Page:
Open your RStudio Desktop and install:
Install Databricks-connect in CLI (it is a 250Mb Package):
pip uninstall pyspark pip install -U databricks-connect
Now set the connections to Azure Databricks:
And after that run the command in CLI:
CLI will look like a text input:
And all the information you need to fill in the the CLI can find in URL:
Databrick host: adb-860xxxxxxxxxx95.15.azuredatabricks.net
Cluster Name: 1128-xxxx-yaws18/
2.Connecting with Python
Go to your Cluster in Azure Databricks and straight to configure.
Cluster will need to have these two items added in the Advanced Options -> Spark Config section. Set these values to a cluster that you want to connect to from on-premise or client machine.
spark.databricks.service.server.enabled true spark.databricks.service.port 8787
It is a key-pair value so there must be a space between the key and it’s value. Once you save this, the cluster will need to restart (click “Confirm & Restart)”!
You can create a virtual environment; it is up to you. I wil create a new environment for Databricks connections and python. In your CLI run the following command:
conda create --name databricksconnect python=3.7
And activate the environment:
conda activate databricksconnect
If you are using an existing Python environment, I strongly suggest you to first uninstall PySpark. This is due the fact that databricks-connect package will have it’s own version of PySpark (same as with R).
Now install the Databricks-Connect package. You can alos specify the version of databricks-connect by adding =5.2 to have like pip install -U databricks-connect=5.2. This depends on your Datatricks cluster version
#pip uninstall pyspark pip install -U databricks-connect
After the installation, you will need to run the configurations again:
Adding all the needed settings as explained in R section. And test your connection by using:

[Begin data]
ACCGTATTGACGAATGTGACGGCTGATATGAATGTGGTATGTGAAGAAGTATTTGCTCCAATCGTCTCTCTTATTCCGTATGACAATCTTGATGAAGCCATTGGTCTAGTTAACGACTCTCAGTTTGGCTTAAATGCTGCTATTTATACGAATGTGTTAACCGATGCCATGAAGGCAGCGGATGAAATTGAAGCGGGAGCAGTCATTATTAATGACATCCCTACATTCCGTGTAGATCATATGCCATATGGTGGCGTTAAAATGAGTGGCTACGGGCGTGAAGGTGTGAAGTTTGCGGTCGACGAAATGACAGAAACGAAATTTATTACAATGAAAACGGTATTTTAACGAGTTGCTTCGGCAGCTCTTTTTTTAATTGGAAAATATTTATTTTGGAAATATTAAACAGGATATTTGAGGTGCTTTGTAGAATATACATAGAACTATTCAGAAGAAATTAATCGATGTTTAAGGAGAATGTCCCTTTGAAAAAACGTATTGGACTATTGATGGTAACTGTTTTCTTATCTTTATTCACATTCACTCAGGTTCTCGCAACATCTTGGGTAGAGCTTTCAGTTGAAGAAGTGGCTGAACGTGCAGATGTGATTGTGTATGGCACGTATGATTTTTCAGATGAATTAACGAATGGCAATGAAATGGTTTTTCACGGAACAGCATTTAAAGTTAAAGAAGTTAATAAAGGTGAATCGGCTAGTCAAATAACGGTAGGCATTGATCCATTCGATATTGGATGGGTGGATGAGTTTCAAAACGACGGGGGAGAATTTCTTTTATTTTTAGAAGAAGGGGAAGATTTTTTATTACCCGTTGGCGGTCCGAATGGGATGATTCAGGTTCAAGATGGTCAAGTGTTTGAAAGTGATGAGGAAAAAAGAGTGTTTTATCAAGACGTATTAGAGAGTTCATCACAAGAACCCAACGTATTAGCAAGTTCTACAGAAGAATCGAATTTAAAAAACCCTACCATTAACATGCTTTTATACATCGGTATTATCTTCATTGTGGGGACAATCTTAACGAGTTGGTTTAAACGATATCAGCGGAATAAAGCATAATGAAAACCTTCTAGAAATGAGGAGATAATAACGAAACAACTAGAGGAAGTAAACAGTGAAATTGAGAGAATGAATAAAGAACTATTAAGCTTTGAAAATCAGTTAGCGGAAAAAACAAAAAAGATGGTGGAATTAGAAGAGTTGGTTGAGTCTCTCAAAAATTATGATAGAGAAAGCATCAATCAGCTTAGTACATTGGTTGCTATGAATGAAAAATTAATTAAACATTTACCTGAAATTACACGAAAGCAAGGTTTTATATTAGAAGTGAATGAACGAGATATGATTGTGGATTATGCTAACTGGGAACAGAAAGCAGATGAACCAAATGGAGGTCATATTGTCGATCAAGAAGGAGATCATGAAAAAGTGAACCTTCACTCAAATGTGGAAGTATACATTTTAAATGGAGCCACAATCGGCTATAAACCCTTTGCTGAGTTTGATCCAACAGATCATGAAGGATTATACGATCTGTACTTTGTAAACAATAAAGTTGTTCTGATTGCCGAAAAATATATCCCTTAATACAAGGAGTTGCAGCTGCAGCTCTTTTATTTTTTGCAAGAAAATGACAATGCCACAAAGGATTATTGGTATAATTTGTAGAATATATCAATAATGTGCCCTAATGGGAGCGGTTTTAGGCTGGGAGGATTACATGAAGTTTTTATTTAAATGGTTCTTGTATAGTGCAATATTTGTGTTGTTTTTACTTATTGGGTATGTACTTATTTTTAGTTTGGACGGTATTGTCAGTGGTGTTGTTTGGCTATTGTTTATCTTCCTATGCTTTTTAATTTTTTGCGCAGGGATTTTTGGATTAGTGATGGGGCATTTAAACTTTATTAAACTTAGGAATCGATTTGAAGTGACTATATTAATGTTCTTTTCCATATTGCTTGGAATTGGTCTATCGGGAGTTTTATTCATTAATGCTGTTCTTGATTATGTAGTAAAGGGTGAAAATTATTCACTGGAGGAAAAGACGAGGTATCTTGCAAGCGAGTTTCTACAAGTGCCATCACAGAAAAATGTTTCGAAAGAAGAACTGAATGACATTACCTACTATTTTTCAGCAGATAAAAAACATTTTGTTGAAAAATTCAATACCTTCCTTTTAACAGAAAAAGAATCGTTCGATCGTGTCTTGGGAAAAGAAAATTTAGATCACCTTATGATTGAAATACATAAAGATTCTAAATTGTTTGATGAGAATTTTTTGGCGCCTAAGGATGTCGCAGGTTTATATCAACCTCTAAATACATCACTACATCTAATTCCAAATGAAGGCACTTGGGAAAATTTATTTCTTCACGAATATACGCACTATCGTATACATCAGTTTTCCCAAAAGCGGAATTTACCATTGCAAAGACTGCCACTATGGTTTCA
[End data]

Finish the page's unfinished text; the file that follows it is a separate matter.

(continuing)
Once you have all the settings enabled you are ready to use Databricks on your on-premis / client machine.
You have many ways to use it:
- Anaconda notebooks / Jupyter notebooks
- Visual Studio Code
In Visual Studio Code (lightweight, open-source, multi-platform) you can set up this connection. Make sure you have a Python extension installed.
and run the following script:
from pyspark.sql import SparkSession from pyspark.sql.functions import lit, col spark = SparkSession.builder.getOrCreate() # Import data = spark.read.format("csv").option("header", "true").load("/databricks-datasets/samples/population-vs-price/data_geo.csv") #Display display(data)
And once you run this, you should have the results.
Make sure you also choose the correct Python interpreter in Visual Studio Code.
3. Connecting to Azure Databricks with ODBC
You can also connect Azure Databricks SQL tables using ODBC to your on-premise Excel or to Python or to R.
It will only see the SQL tables and connections. but it can also be done. This will require some ODBC installation, but I will not go into it.
Tomorrow we will look into Infrastructure as Code and how to automate, script and deploy Azure Databricks.
Complete set of code and the Notebook is available at the Github repository.
Happy Coding and Stay Healthy!